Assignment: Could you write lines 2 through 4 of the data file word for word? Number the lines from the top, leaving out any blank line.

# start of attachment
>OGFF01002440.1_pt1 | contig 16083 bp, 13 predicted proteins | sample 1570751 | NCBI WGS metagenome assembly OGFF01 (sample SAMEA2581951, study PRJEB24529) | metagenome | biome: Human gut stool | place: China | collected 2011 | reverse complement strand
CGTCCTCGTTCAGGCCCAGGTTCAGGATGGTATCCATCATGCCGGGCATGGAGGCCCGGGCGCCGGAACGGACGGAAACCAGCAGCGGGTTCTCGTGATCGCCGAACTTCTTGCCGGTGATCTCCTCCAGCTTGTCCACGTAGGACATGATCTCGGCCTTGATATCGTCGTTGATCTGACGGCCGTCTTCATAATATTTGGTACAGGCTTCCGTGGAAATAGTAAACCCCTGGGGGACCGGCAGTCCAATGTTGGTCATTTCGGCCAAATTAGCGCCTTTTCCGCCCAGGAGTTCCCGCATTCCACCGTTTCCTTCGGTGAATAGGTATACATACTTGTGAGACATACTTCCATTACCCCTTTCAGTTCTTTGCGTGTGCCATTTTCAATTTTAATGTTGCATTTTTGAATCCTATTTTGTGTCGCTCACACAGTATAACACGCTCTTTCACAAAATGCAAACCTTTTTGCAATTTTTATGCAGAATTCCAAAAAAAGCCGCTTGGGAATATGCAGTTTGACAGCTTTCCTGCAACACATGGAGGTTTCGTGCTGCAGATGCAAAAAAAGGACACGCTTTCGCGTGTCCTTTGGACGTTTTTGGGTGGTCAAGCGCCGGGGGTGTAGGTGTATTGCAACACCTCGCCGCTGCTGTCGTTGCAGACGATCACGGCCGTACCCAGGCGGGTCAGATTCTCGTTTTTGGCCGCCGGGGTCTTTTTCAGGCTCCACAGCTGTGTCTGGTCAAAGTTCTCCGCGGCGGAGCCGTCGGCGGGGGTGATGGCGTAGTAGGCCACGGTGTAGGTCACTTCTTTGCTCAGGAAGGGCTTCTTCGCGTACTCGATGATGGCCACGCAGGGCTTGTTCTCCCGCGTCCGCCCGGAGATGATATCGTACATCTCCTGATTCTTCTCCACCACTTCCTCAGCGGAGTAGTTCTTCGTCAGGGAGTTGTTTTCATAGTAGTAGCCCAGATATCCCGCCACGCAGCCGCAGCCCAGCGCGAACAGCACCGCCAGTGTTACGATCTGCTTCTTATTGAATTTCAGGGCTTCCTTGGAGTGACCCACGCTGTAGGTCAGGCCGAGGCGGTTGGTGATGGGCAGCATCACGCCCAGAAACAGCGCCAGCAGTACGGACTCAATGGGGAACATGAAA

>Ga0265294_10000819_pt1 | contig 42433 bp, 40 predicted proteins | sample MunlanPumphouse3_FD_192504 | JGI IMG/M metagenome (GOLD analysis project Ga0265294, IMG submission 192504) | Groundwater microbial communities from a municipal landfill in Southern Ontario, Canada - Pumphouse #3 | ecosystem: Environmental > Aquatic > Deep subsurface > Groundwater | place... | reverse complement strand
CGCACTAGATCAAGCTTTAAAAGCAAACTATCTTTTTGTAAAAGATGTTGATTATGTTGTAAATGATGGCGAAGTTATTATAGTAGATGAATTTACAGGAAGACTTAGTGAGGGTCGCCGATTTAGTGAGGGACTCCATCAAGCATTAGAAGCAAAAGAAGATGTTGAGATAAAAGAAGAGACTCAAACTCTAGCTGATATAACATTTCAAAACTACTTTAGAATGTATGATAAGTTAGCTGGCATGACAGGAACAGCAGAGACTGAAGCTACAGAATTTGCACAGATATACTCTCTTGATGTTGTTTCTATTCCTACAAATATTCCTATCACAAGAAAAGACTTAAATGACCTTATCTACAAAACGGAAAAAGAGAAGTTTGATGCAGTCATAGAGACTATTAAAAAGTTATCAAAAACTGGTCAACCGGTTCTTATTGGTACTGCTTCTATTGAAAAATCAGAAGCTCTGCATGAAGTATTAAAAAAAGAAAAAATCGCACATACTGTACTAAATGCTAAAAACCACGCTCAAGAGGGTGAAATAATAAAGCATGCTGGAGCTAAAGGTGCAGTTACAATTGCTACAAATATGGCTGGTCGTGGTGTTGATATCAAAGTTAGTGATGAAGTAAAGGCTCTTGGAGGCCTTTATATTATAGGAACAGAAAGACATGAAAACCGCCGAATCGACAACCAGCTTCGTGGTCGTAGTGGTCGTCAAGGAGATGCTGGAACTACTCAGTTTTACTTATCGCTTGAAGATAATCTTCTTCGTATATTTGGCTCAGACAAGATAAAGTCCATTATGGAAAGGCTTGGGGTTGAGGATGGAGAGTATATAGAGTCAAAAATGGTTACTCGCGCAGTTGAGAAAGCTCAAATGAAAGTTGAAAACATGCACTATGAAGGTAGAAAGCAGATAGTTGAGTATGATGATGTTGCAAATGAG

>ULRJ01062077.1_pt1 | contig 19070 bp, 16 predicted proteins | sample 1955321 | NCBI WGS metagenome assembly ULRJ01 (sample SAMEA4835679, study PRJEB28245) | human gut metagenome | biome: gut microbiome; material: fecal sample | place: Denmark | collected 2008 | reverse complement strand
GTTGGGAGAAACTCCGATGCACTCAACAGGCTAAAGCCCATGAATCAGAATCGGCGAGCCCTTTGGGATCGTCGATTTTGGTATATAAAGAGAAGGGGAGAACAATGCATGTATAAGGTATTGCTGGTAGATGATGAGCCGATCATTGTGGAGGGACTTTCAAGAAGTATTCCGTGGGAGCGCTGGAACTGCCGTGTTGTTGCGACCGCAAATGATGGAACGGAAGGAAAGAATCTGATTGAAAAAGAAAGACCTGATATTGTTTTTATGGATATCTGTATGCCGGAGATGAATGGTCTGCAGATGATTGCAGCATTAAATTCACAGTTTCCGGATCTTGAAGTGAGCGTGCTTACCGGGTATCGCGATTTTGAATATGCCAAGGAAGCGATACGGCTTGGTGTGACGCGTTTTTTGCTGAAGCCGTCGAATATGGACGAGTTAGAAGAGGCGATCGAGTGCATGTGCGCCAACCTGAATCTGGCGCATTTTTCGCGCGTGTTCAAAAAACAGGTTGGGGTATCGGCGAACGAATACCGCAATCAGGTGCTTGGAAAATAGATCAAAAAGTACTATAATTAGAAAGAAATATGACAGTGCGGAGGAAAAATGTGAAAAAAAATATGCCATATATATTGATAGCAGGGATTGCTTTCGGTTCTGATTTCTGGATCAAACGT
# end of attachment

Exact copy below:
CGTCCTCGTTCAGGCCCAGGTTCAGGATGGTATCCATCATGCCGGGCATGGAGGCCCGGGCGCCGGAACGGACGGAAACCAGCAGCGGGTTCTCGTGATCGCCGAACTTCTTGCCGGTGATCTCCTCCAGCTTGTCCACGTAGGACATGATCTCGGCCTTGATATCGTCGTTGATCTGACGGCCGTCTTCATAATATTTGGTACAGGCTTCCGTGGAAATAGTAAACCCCTGGGGGACCGGCAGTCCAATGTTGGTCATTTCGGCCAAATTAGCGCCTTTTCCGCCCAGGAGTTCCCGCATTCCACCGTTTCCTTCGGTGAATAGGTATACATACTTGTGAGACATACTTCCATTACCCCTTTCAGTTCTTTGCGTGTGCCATTTTCAATTTTAATGTTGCATTTTTGAATCCTATTTTGTGTCGCTCACACAGTATAACACGCTCTTTCACAAAATGCAAACCTTTTTGCAATTTTTATGCAGAATTCCAAAAAAAGCCGCTTGGGAATATGCAGTTTGACAGCTTTCCTGCAACACATGGAGGTTTCGTGCTGCAGATGCAAAAAAAGGACACGCTTTCGCGTGTCCTTTGGACGTTTTTGGGTGGTCAAGCGCCGGGGGTGTAGGTGTATTGCAACACCTCGCCGCTGCTGTCGTTGCAGACGATCACGGCCGTACCCAGGCGGGTCAGATTCTCGTTTTTGGCCGCCGGGGTCTTTTTCAGGCTCCACAGCTGTGTCTGGTCAAAGTTCTCCGCGGCGGAGCCGTCGGCGGGGGTGATGGCGTAGTAGGCCACGGTGTAGGTCACTTCTTTGCTCAGGAAGGGCTTCTTCGCGTACTCGATGATGGCCACGCAGGGCTTGTTCTCCCGCGTCCGCCCGGAGATGATATCGTACATCTCCTGATTCTTCTCCACCACTTCCTCAGCGGAGTAGTTCTTCGTCAGGGAGTTGTTTTCATAGTAGTAGCCCAGATATCCCGCCACGCAGCCGCAGCCCAGCGCGAACAGCACCGCCAGTGTTACGATCTGCTTCTTATTGAATTTCAGGGCTTCCTTGGAGTGACCCACGCTGTAGGTCAGGCCGAGGCGGTTGGTGATGGGCAGCATCACGCCCAGAAACAGCGCCAGCAGTACGGACTCAATGGGGAACATGAAA

>Ga0265294_10000819_pt1 | contig 42433 bp, 40 predicted proteins | sample MunlanPumphouse3_FD_192504 | JGI IMG/M metagenome (GOLD analysis project Ga0265294, IMG submission 192504) | Groundwater microbial communities from a municipal landfill in Southern Ontario, Canada - Pumphouse #3 | ecosystem: Environmental > Aquatic > Deep subsurface > Groundwater | place... | reverse complement strand
CGCACTAGATCAAGCTTTAAAAGCAAACTATCTTTTTGTAAAAGATGTTGATTATGTTGTAAATGATGGCGAAGTTATTATAGTAGATGAATTTACAGGAAGACTTAGTGAGGGTCGCCGATTTAGTGAGGGACTCCATCAAGCATTAGAAGCAAAAGAAGATGTTGAGATAAAAGAAGAGACTCAAACTCTAGCTGATATAACATTTCAAAACTACTTTAGAATGTATGATAAGTTAGCTGGCATGACAGGAACAGCAGAGACTGAAGCTACAGAATTTGCACAGATATACTCTCTTGATGTTGTTTCTATTCCTACAAATATTCCTATCACAAGAAAAGACTTAAATGACCTTATCTACAAAACGGAAAAAGAGAAGTTTGATGCAGTCATAGAGACTATTAAAAAGTTATCAAAAACTGGTCAACCGGTTCTTATTGGTACTGCTTCTATTGAAAAATCAGAAGCTCTGCATGAAGTATTAAAAAAAGAAAAAATCGCACATACTGTACTAAATGCTAAAAACCACGCTCAAGAGGGTGAAATAATAAAGCATGCTGGAGCTAAAGGTGCAGTTACAATTGCTACAAATATGGCTGGTCGTGGTGTTGATATCAAAGTTAGTGATGAAGTAAAGGCTCTTGGAGGCCTTTATATTATAGGAACAGAAAGACATGAAAACCGCCGAATCGACAACCAGCTTCGTGGTCGTAGTGGTCGTCAAGGAGATGCTGGAACTACTCAGTTTTACTTATCGCTTGAAGATAATCTTCTTCGTATATTTGGCTCAGACAAGATAAAGTCCATTATGGAAAGGCTTGGGGTTGAGGATGGAGAGTATATAGAGTCAAAAATGGTTACTCGCGCAGTTGAGAAAGCTCAAATGAAAGTTGAAAACATGCACTATGAAGGTAGAAAGCAGATAGTTGAGTATGATGATGTTGCAAATGAG